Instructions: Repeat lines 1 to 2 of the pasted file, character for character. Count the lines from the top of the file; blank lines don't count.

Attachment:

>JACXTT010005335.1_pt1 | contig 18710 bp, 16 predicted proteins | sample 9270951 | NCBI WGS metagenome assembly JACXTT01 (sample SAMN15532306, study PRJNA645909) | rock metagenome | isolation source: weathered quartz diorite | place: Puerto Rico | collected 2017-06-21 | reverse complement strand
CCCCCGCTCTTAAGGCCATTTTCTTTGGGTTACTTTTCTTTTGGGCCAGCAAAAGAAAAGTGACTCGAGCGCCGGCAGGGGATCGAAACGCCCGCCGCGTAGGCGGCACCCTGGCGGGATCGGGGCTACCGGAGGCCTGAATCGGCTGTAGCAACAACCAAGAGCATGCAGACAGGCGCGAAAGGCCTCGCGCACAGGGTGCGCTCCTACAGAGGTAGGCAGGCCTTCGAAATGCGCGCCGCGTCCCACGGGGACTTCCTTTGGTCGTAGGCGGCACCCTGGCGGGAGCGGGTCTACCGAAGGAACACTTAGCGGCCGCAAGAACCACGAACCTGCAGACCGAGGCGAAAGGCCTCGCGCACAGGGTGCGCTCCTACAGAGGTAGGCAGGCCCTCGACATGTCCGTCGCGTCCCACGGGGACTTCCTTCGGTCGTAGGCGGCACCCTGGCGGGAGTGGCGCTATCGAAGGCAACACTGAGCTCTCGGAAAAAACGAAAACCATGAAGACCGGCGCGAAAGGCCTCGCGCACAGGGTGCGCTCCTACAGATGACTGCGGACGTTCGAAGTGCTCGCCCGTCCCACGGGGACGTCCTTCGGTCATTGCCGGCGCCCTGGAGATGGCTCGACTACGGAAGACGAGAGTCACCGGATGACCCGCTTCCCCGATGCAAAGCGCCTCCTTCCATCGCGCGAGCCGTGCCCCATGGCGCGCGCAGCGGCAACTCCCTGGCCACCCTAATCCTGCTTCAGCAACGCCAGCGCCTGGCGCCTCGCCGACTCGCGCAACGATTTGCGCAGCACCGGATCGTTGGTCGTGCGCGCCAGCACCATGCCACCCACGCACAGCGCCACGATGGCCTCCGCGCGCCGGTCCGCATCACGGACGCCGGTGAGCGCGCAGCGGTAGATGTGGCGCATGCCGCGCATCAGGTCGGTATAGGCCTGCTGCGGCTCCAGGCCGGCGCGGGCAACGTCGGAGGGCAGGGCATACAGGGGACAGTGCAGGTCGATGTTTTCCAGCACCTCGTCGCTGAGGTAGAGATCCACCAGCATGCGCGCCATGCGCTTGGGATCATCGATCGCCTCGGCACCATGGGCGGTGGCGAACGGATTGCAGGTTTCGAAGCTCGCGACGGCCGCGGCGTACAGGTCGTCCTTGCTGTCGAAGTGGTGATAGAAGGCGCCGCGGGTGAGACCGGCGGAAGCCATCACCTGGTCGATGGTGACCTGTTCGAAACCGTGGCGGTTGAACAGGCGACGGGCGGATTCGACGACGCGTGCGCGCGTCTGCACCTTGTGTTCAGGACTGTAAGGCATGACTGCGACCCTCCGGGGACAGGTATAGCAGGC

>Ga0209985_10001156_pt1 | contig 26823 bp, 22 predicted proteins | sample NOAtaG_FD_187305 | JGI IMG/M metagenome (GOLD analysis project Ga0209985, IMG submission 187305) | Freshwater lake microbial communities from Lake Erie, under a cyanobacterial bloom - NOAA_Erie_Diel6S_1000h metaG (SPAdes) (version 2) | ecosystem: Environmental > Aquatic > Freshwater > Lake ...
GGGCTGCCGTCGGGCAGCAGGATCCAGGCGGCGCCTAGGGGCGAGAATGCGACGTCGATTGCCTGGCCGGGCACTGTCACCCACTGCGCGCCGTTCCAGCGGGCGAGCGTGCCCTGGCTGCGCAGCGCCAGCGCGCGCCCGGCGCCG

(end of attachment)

>JACXTT010005335.1_pt1 | contig 18710 bp, 16 predicted proteins | sample 9270951 | NCBI WGS metagenome assembly JACXTT01 (sample SAMN15532306, study PRJNA645909) | rock metagenome | isolation source: weathered quartz diorite | place: Puerto Rico | collected 2017-06-21 | reverse complement strand
CCCCCGCTCTTAAGGCCATTTTCTTTGGGTTACTTTTCTTTTGGGCCAGCAAAAGAAAAGTGACTCGAGCGCCGGCAGGGGATCGAAACGCCCGCCGCGTAGGCGGCACCCTGGCGGGATCGGGGCTACCGGAGGCCTGAATCGGCTGTAGCAACAACCAAGAGCATGCAGACAGGCGCGAAAGGCCTCGCGCACAGGGTGCGCTCCTACAGAGGTAGGCAGGCCTTCGAAATGCGCGCCGCGTCCCACGGGGACTTCCTTTGGTCGTAGGCGGCACCCTGGCGGGAGCGGGTCTACCGAAGGAACACTTAGCGGCCGCAAGAACCACGAACCTGCAGACCGAGGCGAAAGGCCTCGCGCACAGGGTGCGCTCCTACAGAGGTAGGCAGGCCCTCGACATGTCCGTCGCGTCCCACGGGGACTTCCTTCGGTCGTAGGCGGCACCCTGGCGGGAGTGGCGCTATCGAAGGCAACACTGAGCTCTCGGAAAAAACGAAAACCATGAAGACCGGCGCGAAAGGCCTCGCGCACAGGGTGCGCTCCTACAGATGACTGCGGACGTTCGAAGTGCTCGCCCGTCCCACGGGGACGTCCTTCGGTCATTGCCGGCGCCCTGGAGATGGCTCGACTACGGAAGACGAGAGTCACCGGATGACCCGCTTCCCCGATGCAAAGCGCCTCCTTCCATCGCGCGAGCCGTGCCCCATGGCGCGCGCAGCGGCAACTCCCTGGCCACCCTAATCCTGCTTCAGCAACGCCAGCGCCTGGCGCCTCGCCGACTCGCGCAACGATTTGCGCAGCACCGGATCGTTGGTCGTGCGCGCCAGCACCATGCCACCCACGCACAGCGCCACGATGGCCTCCGCGCGCCGGTCCGCATCACGGACGCCGGTGAGCGCGCAGCGGTAGATGTGGCGCATGCCGCGCATCAGGTCGGTATAGGCCTGCTGCGGCTCCAGGCCGGCGCGGGCAACGTCGGAGGGCAGGGCATACAGGGGACAGTGCAGGTCGATGTTTTCCAGCACCTCGTCGCTGAGGTAGAGATCCACCAGCATGCGCGCCATGCGCTTGGGATCATCGATCGCCTCGGCACCATGGGCGGTGGCGAACGGATTGCAGGTTTCGAAGCTCGCGACGGCCGCGGCGTACAGGTCGTCCTTGCTGTCGAAGTGGTGATAGAAGGCGCCGCGGGTGAGACCGGCGGAAGCCATCACCTGGTCGATGGTGACCTGTTCGAAACCGTGGCGGTTGAACAGGCGACGGGCGGATTCGACGACGCGTGCGCGCGTCTGCACCTTGTGTTCAGGACTGTAAGGCATGACTGCGACCCTCCGGGGACAGGTATAGCAGGC